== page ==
Part of this, of course, is that the Holy Spirit is always where we most need him. Just when it looked as though the tide of secularization might extinguish the faith completely, our young people show signs of being touched by the Holy Spirit en masse.

Another source of religious fervor among the young is, I suspect, the much more sober view of human progress demanded by the events of this century. Today's young men and women are well aware that the past 100 years have brought both the greatest comforts and conveniences; the world has ever known—and the most bloodshed and moral confusion.

Their parents' generation, which came of age in midcentury, was young when human optimism was at its peak. Many of them thought that we might actually be able to put all war behind us and just keep on growing closer to one another as a sort of godless family of man. Many still march to this drumbeat, believing that human beings can heal themselves of all evils if they'll just set their minds to it.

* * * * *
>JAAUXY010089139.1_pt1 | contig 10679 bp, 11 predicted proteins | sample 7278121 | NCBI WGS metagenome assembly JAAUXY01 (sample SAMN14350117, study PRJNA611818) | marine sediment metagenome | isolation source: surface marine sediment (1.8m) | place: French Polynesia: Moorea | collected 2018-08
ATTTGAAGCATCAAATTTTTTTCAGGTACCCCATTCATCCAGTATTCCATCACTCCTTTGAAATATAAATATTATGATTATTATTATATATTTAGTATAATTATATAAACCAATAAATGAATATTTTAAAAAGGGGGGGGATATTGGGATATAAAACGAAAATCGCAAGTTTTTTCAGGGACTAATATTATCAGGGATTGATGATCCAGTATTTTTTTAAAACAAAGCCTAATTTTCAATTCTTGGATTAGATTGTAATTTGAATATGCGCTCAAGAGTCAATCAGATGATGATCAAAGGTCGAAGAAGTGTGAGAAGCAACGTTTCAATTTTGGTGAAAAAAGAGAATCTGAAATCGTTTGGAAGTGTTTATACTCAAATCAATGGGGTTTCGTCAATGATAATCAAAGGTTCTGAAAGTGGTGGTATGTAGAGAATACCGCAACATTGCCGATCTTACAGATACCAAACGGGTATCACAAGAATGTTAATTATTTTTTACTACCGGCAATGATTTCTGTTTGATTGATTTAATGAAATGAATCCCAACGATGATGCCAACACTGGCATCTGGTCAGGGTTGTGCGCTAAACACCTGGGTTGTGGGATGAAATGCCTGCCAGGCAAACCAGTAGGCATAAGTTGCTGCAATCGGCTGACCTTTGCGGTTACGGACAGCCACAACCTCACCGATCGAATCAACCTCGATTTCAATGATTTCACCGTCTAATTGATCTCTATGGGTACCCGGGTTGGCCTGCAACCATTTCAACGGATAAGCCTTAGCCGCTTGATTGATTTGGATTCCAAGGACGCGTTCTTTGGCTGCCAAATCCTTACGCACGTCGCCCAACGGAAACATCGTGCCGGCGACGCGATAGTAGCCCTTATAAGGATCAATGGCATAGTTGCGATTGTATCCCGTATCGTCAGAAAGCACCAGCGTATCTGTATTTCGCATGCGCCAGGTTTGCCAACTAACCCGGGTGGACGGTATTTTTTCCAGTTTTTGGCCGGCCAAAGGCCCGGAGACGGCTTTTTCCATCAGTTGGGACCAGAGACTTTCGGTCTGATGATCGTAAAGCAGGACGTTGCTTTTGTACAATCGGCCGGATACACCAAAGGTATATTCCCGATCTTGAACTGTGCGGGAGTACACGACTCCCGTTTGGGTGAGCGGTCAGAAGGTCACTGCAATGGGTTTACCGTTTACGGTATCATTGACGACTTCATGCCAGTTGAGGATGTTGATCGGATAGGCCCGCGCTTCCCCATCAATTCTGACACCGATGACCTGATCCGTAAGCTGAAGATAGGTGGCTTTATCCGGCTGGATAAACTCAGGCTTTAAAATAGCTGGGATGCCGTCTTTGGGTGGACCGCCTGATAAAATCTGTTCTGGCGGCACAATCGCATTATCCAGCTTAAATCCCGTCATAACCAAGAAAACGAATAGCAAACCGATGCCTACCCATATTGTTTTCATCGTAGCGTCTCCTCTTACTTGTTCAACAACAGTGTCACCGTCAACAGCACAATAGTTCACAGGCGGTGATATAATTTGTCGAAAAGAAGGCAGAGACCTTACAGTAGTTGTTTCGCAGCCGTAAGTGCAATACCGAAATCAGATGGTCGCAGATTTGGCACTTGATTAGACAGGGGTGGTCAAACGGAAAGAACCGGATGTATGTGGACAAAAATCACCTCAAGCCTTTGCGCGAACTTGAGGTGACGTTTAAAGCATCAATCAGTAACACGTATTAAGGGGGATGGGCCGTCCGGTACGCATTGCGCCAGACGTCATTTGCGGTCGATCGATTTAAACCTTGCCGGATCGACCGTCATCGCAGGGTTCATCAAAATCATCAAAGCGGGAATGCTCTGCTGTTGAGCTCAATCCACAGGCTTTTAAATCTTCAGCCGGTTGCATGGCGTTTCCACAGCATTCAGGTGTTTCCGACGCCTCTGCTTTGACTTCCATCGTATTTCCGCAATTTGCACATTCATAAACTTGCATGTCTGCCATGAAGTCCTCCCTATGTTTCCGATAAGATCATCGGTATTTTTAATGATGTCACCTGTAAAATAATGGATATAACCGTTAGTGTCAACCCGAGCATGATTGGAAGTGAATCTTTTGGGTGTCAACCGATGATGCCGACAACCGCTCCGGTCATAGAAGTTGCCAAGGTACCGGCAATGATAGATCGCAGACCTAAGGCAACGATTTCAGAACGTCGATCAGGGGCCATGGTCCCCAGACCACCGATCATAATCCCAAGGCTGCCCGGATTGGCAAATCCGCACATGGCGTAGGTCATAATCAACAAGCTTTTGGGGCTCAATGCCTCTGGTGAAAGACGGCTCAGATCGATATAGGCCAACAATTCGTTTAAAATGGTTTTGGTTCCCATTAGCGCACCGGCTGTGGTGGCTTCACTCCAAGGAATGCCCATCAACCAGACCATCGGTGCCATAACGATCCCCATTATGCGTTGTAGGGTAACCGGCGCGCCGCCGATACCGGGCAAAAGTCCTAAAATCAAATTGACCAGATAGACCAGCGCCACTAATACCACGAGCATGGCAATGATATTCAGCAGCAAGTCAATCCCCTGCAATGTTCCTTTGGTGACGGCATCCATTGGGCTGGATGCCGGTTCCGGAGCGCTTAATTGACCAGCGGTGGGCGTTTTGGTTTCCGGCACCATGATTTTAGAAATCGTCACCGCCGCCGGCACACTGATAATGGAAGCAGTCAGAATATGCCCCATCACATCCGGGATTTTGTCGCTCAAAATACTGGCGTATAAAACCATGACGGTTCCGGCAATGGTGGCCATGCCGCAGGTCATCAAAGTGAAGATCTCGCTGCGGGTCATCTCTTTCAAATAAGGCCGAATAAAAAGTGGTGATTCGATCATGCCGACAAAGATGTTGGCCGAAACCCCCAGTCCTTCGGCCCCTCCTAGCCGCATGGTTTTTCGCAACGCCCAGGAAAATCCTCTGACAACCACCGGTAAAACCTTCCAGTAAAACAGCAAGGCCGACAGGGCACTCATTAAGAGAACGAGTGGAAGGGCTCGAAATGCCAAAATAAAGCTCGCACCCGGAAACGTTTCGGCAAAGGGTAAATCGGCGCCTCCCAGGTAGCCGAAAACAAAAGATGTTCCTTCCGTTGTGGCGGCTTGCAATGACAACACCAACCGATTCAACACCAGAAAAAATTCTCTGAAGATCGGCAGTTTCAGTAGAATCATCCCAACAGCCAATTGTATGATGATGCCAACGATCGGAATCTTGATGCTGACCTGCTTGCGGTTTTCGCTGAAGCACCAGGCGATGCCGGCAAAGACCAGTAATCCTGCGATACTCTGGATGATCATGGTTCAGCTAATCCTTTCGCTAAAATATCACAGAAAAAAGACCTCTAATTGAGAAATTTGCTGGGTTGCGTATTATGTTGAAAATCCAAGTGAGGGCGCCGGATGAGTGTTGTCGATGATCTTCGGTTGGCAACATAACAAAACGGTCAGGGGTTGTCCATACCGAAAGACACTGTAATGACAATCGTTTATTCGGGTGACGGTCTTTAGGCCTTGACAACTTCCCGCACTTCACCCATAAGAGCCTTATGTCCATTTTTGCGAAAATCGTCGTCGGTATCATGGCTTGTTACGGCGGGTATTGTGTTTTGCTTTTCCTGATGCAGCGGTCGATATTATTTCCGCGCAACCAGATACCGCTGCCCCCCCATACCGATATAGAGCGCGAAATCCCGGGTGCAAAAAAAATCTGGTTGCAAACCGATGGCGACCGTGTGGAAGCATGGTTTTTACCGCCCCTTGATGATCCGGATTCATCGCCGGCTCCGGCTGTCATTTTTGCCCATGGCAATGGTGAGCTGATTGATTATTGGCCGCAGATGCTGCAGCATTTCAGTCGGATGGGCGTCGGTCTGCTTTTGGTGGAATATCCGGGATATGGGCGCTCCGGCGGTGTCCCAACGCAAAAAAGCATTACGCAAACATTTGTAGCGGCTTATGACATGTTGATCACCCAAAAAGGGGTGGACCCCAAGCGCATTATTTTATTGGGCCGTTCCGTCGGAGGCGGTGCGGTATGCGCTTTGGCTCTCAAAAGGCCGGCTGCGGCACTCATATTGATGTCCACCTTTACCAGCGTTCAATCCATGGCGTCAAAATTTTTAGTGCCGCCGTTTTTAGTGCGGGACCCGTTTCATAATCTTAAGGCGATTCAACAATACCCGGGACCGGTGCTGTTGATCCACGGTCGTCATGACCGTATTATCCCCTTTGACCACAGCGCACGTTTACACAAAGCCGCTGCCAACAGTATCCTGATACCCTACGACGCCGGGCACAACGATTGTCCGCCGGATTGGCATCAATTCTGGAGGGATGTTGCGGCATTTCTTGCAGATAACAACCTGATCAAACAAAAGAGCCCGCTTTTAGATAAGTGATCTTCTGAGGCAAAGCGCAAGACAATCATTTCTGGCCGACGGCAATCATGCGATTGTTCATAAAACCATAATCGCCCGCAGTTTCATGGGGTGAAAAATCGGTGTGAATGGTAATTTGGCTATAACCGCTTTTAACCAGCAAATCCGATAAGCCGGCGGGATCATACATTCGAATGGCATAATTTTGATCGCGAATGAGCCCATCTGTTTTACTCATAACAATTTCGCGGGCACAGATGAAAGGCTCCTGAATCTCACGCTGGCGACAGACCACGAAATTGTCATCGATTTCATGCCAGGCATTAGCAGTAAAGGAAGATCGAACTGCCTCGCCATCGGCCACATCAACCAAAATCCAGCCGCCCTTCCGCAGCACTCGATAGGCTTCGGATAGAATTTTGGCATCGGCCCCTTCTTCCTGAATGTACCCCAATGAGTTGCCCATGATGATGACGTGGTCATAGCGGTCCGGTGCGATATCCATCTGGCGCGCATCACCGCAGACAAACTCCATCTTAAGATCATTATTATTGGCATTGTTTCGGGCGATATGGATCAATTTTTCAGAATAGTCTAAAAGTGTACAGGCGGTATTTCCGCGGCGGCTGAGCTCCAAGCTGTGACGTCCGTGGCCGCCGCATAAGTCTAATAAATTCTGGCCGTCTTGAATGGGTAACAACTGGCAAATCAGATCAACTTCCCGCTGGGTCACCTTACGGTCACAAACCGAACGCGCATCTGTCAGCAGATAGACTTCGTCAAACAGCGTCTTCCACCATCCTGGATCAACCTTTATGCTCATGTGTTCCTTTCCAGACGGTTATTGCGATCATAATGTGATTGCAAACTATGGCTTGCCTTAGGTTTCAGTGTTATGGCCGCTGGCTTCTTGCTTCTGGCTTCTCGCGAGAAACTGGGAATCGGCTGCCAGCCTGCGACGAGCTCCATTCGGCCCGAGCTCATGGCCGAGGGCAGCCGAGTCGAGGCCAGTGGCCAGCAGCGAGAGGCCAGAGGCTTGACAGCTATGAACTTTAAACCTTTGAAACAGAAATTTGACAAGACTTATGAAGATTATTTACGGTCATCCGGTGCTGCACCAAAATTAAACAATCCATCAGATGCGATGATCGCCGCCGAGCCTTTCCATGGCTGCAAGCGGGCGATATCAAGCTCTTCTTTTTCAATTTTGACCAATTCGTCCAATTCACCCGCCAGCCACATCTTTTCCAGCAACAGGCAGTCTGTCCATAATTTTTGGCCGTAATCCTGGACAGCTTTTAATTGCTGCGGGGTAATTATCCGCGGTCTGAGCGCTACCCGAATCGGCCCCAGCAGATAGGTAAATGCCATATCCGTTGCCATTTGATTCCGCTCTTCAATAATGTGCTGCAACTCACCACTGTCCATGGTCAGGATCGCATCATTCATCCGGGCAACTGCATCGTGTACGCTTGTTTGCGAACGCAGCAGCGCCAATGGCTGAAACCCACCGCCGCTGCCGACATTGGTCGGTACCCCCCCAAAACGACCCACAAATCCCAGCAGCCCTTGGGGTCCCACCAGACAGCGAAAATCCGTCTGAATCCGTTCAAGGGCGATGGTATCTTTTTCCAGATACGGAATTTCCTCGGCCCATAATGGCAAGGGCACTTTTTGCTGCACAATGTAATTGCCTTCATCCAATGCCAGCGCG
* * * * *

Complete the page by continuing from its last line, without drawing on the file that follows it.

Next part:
The younger generation — who missed the midcentury euphoria that lulled many of us into not only practical agnosticism, but saw the breakdown of the moral order that resulted — are more willing to look heavenward for answers. Clearly, they see the need for more than merely human saviors.

The newspaper said most of the attendees at the Jesus Seminar, as well as the presenters, were in their 50s, 60s and 70s. It quoted one of the very few young people there as saying: “It's kind of disheartening. There's nobody here to take up the torch.”

Maybe that's because so many of them are too busy praying to Jesus to find the time — or the reasons — to set their hearts and minds on discrediting him.